It is an undeniable fact, that when you work in a nursing home as I do, at some point you are going to encounter death. During the 2 years and 11 months that I have spent working in the industry, I have encountered it 29 times, the latest being this weekend. You would have thought by now that I would have found a way to cope with it, and to some extent I have.
When I first started work here, back in May 2009, I used to get very upset each time it happened, but as the months and the years have gone by, I find that it affects me less and less. I am not always sure that this is a good thing. The extent to which it affects me seems to vary enormously depending on how close I was to the deceased.
It is inevitable in an environment such as this that you will form emotional attachments to the residents, as when you spend such a large amount of what could be considered quite intimate time with them, even a housekeeper such as myself. Thus it is that I find myself today mourning the loss of the latest one - a lady whom I shall refer to as Mrs B.
Mrs B it has to be said lived life very much to the full. She was a large lady in more ways than one - with a huge heart and a bulk to match. She did not enjoy the best of health, but we did our best to make her as comfortable and happy as we could, and I like to think that we did a pretty good job.
Mrs B was a hairdresser by trade, and I suspect that this was the reason for her badly misshapen hands, that looked as if she were still holding a pair of scissors. Because of this she has trouble turning the pages of books, and doing many of the little things that we take for granted, but she accepted these limitations with good grace, looking forward to regular visits from her four devoted sons.
As we all do, she had her dark days, when she used to sit and think back to happier times with her beloved husband and dogs. When she got like this, I used to sit and reassure her, and we often pondered together on the meaning of life. Barely one month before she died, we had a conversation as to whether she believed in the afterlife, and whether when she passed over, she believed that would see her darling husband again, and she told me that she did. I like to think then that she is back with him now, happy and free from pain, with a big smile on her face.
She did have happy times as well, during the four years that she spent at the home, happy times chatting with friends, with a glass of white wine. She soent hours regailing me with stories about her parents and her grandchildren and the funny little things that they used to say, but when she was truly happy, she loved to sing, and the sound of her voice would resonate throughout the house.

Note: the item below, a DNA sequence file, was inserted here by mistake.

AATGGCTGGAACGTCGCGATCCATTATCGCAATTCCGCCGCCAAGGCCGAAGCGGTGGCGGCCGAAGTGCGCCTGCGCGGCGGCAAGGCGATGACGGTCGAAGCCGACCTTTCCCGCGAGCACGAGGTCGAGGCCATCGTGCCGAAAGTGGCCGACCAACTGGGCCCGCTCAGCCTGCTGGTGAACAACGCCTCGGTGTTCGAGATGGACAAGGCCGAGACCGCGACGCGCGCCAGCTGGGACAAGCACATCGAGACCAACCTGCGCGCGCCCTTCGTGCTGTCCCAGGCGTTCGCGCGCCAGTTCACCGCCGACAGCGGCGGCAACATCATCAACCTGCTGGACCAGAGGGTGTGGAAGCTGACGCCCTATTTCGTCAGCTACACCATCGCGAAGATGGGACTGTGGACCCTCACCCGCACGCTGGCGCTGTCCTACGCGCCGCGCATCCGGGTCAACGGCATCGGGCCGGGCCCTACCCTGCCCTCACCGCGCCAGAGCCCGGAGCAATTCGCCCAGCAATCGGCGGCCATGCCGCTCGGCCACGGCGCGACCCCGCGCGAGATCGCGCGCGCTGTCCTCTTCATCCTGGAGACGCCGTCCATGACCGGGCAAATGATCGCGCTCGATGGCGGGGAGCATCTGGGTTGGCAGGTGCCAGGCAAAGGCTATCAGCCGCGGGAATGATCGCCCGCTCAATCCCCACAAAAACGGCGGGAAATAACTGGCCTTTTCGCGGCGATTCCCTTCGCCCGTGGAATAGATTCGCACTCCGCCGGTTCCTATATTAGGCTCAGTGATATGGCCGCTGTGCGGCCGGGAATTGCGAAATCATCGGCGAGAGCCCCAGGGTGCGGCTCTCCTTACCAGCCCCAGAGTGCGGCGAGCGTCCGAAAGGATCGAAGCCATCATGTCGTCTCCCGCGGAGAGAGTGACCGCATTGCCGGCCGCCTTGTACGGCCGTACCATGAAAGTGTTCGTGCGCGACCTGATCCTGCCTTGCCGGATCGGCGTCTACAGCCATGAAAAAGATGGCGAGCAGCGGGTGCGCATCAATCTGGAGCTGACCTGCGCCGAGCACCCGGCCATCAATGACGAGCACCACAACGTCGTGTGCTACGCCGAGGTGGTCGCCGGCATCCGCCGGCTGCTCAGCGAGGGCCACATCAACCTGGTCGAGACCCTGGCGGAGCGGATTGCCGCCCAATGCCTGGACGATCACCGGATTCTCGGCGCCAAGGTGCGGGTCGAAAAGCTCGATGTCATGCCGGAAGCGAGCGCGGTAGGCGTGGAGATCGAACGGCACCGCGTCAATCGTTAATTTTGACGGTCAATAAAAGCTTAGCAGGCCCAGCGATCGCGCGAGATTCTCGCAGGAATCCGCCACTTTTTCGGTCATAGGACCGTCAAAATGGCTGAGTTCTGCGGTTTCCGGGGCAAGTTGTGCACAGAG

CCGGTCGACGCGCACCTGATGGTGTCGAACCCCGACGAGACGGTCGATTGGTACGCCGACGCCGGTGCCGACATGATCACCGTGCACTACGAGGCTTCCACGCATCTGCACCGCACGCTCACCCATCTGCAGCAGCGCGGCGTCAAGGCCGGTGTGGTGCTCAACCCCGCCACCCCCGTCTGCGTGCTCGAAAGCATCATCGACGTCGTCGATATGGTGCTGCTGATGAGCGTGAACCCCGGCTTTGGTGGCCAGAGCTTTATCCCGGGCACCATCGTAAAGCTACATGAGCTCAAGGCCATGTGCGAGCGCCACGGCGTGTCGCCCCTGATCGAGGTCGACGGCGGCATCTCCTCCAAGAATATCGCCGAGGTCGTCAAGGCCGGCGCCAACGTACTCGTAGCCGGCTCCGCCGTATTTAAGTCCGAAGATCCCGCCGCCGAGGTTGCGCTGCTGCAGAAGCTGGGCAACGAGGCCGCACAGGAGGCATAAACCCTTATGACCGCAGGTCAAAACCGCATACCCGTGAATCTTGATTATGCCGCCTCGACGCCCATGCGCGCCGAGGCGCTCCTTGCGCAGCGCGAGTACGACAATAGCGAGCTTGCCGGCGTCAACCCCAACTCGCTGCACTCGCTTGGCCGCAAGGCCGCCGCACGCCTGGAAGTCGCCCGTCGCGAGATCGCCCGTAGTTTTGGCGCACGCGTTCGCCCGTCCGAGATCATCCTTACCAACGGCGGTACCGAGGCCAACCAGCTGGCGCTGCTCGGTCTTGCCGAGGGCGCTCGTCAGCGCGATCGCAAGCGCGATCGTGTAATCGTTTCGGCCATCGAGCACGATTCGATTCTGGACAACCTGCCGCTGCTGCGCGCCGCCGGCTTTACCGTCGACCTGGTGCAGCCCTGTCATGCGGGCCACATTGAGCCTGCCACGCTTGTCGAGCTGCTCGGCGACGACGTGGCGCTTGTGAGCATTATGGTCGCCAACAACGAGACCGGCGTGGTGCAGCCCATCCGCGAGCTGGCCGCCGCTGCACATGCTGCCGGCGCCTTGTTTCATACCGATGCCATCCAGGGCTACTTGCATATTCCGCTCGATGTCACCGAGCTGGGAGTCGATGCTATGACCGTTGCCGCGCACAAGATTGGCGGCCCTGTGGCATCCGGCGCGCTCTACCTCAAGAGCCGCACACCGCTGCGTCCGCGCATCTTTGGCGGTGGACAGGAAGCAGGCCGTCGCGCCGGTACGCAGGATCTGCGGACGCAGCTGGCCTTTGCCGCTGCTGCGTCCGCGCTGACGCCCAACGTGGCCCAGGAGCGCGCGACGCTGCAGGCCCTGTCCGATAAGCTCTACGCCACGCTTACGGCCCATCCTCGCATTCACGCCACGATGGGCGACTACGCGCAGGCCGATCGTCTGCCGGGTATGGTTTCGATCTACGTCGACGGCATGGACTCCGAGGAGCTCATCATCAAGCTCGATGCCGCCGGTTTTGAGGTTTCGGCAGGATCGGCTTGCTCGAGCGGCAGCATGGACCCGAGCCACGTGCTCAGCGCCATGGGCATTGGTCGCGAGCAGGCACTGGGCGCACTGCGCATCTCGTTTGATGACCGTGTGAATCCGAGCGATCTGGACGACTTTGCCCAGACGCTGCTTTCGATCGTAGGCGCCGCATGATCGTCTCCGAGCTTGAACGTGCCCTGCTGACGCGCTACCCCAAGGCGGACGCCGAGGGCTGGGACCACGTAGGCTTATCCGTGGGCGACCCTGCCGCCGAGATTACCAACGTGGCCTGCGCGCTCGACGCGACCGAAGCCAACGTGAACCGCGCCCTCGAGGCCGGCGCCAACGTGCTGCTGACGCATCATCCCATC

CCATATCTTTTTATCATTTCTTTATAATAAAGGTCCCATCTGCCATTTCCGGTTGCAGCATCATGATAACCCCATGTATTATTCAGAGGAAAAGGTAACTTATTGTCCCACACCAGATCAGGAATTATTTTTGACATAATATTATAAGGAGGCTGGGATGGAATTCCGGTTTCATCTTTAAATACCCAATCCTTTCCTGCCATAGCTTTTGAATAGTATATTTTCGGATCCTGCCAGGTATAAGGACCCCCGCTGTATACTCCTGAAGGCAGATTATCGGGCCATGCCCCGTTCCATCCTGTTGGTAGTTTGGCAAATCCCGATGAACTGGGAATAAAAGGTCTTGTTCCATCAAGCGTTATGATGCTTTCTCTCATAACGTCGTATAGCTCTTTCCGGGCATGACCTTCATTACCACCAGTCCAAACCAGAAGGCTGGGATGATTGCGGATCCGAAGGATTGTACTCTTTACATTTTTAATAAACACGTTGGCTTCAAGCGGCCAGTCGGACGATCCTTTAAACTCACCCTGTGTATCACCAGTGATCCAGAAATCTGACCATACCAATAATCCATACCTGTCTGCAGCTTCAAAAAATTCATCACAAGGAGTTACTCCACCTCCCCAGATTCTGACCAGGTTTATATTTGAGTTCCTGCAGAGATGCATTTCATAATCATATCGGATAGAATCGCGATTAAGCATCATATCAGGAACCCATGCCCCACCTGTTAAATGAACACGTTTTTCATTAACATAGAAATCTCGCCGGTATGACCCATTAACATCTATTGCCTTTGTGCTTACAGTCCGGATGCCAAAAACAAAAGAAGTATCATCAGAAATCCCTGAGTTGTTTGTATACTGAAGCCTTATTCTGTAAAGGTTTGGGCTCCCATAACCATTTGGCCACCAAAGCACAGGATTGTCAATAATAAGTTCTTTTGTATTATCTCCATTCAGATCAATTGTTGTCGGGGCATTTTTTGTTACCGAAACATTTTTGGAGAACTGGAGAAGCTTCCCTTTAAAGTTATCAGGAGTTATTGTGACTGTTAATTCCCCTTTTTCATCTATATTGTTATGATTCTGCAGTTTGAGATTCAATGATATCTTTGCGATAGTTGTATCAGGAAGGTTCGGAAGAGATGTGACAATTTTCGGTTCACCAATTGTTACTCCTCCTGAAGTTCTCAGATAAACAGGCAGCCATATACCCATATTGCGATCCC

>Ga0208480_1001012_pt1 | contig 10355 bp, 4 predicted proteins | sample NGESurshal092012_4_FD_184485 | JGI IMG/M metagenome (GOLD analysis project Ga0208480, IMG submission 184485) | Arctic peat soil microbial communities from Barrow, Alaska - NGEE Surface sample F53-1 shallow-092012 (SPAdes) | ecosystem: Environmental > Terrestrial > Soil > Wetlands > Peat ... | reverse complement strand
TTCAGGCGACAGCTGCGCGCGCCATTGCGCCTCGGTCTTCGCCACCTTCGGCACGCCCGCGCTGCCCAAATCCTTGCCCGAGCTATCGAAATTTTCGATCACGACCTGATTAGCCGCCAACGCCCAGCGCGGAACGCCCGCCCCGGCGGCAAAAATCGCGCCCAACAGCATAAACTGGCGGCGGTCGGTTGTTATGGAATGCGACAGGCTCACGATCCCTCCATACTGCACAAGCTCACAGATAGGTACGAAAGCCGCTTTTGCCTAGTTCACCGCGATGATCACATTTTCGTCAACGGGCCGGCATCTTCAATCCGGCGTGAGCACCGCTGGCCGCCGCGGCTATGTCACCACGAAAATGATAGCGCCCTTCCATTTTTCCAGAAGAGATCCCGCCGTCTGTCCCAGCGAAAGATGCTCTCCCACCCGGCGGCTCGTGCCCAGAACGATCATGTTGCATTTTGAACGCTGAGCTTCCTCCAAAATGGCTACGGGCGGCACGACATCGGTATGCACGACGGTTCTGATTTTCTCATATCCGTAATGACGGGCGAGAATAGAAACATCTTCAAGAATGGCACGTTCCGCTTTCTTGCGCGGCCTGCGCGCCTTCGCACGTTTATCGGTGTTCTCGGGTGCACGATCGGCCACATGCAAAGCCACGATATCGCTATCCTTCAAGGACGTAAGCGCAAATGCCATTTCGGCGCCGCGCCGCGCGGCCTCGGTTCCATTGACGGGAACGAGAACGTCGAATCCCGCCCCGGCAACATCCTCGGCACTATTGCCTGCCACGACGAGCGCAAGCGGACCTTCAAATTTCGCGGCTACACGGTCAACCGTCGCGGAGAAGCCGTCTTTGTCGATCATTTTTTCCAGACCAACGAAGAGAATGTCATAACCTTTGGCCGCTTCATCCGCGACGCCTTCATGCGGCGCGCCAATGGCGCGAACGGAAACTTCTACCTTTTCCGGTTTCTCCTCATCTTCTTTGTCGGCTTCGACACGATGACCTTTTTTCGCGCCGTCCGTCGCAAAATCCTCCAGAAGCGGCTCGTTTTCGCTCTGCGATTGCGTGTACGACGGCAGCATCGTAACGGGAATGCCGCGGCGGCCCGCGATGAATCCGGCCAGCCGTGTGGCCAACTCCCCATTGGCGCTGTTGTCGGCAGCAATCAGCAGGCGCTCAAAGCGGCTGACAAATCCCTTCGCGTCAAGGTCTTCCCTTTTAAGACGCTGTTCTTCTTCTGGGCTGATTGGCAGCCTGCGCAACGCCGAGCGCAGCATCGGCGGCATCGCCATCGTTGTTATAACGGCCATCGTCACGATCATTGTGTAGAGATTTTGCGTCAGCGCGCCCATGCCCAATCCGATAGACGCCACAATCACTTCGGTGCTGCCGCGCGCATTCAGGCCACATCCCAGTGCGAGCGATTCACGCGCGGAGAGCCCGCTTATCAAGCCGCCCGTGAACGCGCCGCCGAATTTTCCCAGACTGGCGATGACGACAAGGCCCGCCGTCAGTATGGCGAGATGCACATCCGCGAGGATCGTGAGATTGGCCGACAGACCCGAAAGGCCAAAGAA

Like many elderly ladies of her age (she celebrated her 90th birthday just before Christmas), she did not enjoy the best of health. Us housekeepers are not told all the details, since we do not really need to know, but for the past year she had been repeatedly saying that she felt unwell. The Doctors were called many times, but most of the aches and pains from what I gather, were put down to old age.
When I went to Lundy at the beginning of March, she seemed her usual self, but when I returned 12 days later, I was told that she had developed a chest infection and had taken to her bed. She did not recover and passed away peacefully during the morning of Saturday March 24th.
Looking back on that conversation that Mrs B and I had, barely one month ago, I think she was preparing herself for death even then, as then the end came, it came relatively quickly. Her son remained at her bedside during most of last week, as did his brothers, when they were able to visit and their own children too, so she died peacefully and in the company of those we loved. In the end I suppose that is all that we can ask for.
When I left work on Friday at 2pm, I had a feeling that I would not see her again, so I said my mental goodbyes and was not surprised to come in this morning after a weekend off, and be given the news. I was promptly given the job of bagging up all her belongings, something I had not done before.
Going into her room, what had been her sacred space, felt like almost an intrusion, even though her prescence could no longer be felt. The speed with which this had to be done seemed disrespectful in some ways, but I had been informed that I had to do this, as her family will be coming tomorrow to collect her effects, and so it had to be done. It left me feeling quite tearful and upset, but when I stopped to think about it, it was the universe's way of providing me with the opportunity to say my own final goodbye, for in the process of bagging up all those belongings, with each photograph and each item of jewellery I placed in the bags and boxes, I was letting her go.
The grieving process for me usually takes a day or so, after which things slowly settle back into a normal routine and I am sure that this will be no exception. The hard part is always seeing the family afterwards and saying goodbye to them, for you become as attached to them as you do the person who had died, but my thoughts are with them at this difficult time.
RIP Mrs B.
Friday, 16 March 2012
Since I returned to work on Monday, I have done my best not to get stressed with all the mind talk and chatter that inevitably comes with the material, 3D world. Sometimes it is hard to be part of the world, but not quite part of it - I guess though this comes with the territory of a spiritual existence, which is why a retreat like Lundy does me so much good. There was a reason why I used to go there three times a year, every four months - in order to top up the batteries ready for the next onslaught of 3D existence, now I am quite literally back in the fray, working alongside those who outwardly at least are not spiritual at all, these regular retreats have become even more important. Sadly though, the funds are just not there to make it happen, at least not without making other sacrifices, and there are only so may that you can make.